Women In Media: It’s Barangaroo Comms Director Amanda Wilson

Women In Media: It’s Barangaroo Comms Director Amanda Wilson

Today you’re in for a real Women In Media Treat. It’s none other than Amanda Wilson, a woman with a resume so long it’s hard not to be impressed. The former editor of The SMH is now the director community engagement and communications of the Barangaroo Delivery Authority. Here, Ms Wilson talks Sydney’s newest development, being expelled from school & her memoirs…

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I thought becoming the first woman editor of Australia’s oldest media outlet, The Sydney Morning Herald, in 2011 was a huge achievement and hard to beat…
Then I left and started my own business, which is something I’m enormously proud of. Now I’m working on bringing Barangaroo (pictured below) to life – my first role working for government – and I think that’s a pretty big achievement too.

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When I was appointed editor, people wanted to know how it felt to be the first woman to do the job in 180 years…
I said what felt to be true for me at the time – I didn’t think of myself as a woman. It got a lot of laughs. But the fact is until I became editor, I never thought of myself professionally in terms of gender. I was a journalist. Looking back, that says something about how women have had to think about themselves in order to succeed in media. Be one of the boys, or at least don’t be too “female”.

So last year I wrote an essay on being the first editor of The SMH, prompted by the sacking of the first woman editor of The New York Times. She started in her job six days after I started in mine. The theme was, ‘being a woman in media is tough’. Last year I worked with the Walkley Foundation, Tracey Spicer, Caroline Jones and a group of wonderful women to found Women in Media in NSW. It’s a networking and mentoring organisation and, believe me, it’s a really necessary organisation.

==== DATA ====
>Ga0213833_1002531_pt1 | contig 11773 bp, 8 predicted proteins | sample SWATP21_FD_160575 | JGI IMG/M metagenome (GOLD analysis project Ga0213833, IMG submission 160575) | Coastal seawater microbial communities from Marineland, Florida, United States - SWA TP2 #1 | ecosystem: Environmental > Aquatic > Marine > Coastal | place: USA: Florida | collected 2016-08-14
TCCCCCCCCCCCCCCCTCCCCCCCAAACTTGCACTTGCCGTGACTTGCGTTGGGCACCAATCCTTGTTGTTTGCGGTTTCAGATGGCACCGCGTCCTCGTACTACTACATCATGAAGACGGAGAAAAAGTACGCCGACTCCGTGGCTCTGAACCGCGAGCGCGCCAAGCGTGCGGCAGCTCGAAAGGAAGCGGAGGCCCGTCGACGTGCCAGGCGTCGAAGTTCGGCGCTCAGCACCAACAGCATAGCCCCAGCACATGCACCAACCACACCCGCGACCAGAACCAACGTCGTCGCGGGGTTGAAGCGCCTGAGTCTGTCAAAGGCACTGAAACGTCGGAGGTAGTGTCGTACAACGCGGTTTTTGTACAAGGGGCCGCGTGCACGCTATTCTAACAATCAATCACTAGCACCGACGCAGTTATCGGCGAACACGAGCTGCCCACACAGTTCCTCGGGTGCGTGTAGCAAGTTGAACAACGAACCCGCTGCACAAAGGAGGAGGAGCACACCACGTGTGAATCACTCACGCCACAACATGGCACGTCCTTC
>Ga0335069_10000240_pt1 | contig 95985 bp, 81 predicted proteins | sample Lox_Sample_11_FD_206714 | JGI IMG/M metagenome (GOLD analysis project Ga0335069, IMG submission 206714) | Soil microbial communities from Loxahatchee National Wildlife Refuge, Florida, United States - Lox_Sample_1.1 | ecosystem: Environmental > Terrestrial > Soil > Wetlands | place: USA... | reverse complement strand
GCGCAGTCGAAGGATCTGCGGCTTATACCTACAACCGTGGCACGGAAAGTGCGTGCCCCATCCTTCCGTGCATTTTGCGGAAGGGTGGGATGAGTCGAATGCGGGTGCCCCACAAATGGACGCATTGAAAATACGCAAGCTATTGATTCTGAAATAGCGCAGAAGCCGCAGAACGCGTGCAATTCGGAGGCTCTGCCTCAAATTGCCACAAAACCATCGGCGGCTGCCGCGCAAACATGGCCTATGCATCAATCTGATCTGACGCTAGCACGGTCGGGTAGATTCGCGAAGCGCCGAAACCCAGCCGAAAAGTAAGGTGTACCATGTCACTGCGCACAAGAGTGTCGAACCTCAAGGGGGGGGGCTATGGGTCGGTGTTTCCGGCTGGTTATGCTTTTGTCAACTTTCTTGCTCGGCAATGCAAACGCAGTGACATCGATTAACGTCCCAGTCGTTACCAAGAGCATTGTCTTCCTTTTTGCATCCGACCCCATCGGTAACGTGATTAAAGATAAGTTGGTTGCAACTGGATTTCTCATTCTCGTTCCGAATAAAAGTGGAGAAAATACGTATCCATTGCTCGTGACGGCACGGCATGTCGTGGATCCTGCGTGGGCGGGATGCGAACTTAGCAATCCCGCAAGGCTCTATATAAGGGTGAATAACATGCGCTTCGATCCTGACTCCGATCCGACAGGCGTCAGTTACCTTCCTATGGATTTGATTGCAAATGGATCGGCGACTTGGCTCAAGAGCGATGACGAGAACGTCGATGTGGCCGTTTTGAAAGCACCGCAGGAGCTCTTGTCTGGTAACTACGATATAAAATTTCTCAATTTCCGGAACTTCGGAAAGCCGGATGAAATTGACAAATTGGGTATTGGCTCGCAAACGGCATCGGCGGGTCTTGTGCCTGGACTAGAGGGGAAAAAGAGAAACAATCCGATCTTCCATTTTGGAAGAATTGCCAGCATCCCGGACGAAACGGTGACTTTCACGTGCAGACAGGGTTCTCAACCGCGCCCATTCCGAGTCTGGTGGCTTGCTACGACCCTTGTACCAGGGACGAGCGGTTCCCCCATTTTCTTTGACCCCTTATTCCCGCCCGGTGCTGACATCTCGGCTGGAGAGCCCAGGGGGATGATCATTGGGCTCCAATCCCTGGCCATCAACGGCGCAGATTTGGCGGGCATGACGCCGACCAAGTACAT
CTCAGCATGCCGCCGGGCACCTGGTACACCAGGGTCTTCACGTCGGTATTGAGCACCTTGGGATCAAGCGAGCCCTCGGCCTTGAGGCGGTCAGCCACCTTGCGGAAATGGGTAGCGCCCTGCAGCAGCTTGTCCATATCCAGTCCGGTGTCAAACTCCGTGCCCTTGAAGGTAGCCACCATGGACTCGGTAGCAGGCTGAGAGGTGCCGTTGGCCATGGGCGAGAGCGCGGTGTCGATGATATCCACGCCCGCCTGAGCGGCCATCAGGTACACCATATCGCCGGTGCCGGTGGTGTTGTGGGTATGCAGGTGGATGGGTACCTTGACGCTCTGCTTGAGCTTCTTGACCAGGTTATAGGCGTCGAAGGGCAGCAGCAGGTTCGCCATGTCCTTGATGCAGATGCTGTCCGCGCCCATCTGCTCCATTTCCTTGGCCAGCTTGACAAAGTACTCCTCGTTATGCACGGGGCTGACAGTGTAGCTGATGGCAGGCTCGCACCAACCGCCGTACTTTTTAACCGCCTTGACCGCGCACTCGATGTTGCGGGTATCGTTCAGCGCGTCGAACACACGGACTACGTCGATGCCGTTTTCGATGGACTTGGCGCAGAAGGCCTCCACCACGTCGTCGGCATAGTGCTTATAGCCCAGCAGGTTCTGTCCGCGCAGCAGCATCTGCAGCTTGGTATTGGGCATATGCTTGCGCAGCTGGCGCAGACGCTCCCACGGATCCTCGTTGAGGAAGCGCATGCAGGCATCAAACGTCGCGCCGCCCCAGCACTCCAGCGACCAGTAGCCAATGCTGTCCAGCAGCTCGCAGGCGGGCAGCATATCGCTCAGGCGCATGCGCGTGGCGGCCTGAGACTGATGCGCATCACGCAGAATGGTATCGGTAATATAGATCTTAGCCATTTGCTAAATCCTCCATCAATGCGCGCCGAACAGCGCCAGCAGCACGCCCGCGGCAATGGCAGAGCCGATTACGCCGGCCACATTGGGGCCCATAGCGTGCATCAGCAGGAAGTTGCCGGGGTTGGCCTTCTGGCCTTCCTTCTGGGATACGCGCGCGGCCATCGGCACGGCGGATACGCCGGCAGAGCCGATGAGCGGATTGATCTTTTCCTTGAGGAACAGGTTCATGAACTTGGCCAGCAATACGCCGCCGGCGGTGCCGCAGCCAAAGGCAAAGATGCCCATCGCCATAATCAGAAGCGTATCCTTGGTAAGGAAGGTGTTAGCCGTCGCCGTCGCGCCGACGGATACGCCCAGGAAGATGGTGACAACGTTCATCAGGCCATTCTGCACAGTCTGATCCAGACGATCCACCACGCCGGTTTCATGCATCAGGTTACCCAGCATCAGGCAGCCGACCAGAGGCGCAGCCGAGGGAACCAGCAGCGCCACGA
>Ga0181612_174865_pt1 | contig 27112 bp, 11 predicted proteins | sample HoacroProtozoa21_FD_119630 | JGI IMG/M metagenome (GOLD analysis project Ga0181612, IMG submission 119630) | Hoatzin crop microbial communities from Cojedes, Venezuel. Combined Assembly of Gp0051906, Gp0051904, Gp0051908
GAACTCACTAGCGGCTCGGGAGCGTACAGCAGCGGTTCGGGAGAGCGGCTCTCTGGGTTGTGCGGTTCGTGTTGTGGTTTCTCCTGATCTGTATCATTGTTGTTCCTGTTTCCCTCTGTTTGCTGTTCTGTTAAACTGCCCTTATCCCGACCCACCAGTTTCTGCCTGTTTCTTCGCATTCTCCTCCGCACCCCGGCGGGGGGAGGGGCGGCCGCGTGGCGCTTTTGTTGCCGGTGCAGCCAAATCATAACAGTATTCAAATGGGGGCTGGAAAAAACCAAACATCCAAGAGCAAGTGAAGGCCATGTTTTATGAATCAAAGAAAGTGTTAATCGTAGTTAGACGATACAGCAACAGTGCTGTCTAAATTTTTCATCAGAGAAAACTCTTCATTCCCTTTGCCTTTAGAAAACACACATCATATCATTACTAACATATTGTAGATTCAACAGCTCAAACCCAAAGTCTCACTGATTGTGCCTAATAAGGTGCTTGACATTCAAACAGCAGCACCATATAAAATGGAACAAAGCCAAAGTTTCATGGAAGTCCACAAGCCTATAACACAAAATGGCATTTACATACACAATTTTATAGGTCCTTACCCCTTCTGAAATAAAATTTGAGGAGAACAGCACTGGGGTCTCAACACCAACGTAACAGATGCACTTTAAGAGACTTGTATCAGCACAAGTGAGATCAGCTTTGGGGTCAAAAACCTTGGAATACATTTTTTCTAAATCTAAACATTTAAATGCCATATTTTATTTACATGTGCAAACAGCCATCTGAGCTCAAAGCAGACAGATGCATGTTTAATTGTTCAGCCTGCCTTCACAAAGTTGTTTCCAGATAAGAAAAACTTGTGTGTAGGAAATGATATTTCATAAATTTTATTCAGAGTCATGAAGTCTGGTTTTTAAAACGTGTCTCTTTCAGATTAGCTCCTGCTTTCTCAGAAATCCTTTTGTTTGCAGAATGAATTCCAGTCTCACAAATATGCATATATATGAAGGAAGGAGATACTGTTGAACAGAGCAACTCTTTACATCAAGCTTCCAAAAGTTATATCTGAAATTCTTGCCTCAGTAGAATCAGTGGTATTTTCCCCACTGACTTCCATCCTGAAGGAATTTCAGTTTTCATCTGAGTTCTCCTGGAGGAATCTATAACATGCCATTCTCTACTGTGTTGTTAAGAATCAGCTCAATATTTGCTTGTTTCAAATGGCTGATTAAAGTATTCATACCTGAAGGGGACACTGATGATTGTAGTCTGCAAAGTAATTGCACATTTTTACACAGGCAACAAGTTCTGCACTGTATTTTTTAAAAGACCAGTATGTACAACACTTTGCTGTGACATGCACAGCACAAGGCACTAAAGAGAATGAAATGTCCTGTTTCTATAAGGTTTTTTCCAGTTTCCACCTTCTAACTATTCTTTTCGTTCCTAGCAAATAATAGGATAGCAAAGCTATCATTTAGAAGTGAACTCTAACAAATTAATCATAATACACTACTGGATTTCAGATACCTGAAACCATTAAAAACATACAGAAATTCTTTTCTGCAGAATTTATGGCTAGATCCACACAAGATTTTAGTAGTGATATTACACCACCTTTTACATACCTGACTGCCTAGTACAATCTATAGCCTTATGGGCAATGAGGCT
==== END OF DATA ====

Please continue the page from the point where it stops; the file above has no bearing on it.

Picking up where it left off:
I was expelled from my convent school at the end of year 11…
Despite being a prefect and sports captain, the nuns said it was because I was a communist or an anarchist – they weren’t quite sure – but really it was because I tried to dispute the technical possibilities of the virgin birth with the reverend mother. It’s hard to recover from that.

Until recently, women have not had many female leadership role models…
The leadership role models were all men – and many of those were very old school. If you tried to always be tough and resilient that might have helped you get to the top, but actually it’s not a failure of leadership to be soft, to take off the tough mask and be yourself. Rather than define it, I prefer to think in terms of women’s leadership styles being different to those of men. Being authentic as a leader is vital. So is understanding that there are many different styles of leadership, and that to be good at it you have to try to master as many as you can.

At times I have felt like giving up…
And so I have done so. Or at least taken a long break. I think of a career as something you sustain over many years, and that also sustains you. The best way to do that is to step forward when you can and step back or out when you have to. That might mean stepping out to study, to raise a family, to write that novel, to get your health back. True success comes when you realise you don’t have all the answers and life is there to be lived.

I’ve always loved telling stories and been hugely curious about the world…
My father was an actor and one of my relatives ran a big ad agency. As a girl I wanted to find something in a creative industry – but not either of those! I found myself a job as a copy kid in a newspaper office and when I realised they paid you to write, I was hooked.

My ultimate career goal is…
To write the memoir I’ve been putting off for years.

If I wasn’t doing this particular job, I’d be…
Writing that book.

I would advise my 20-year-old self to find a mentor…
Or a couple of mentors. You don’t have all the answers – and you don’t have to do everything on your own.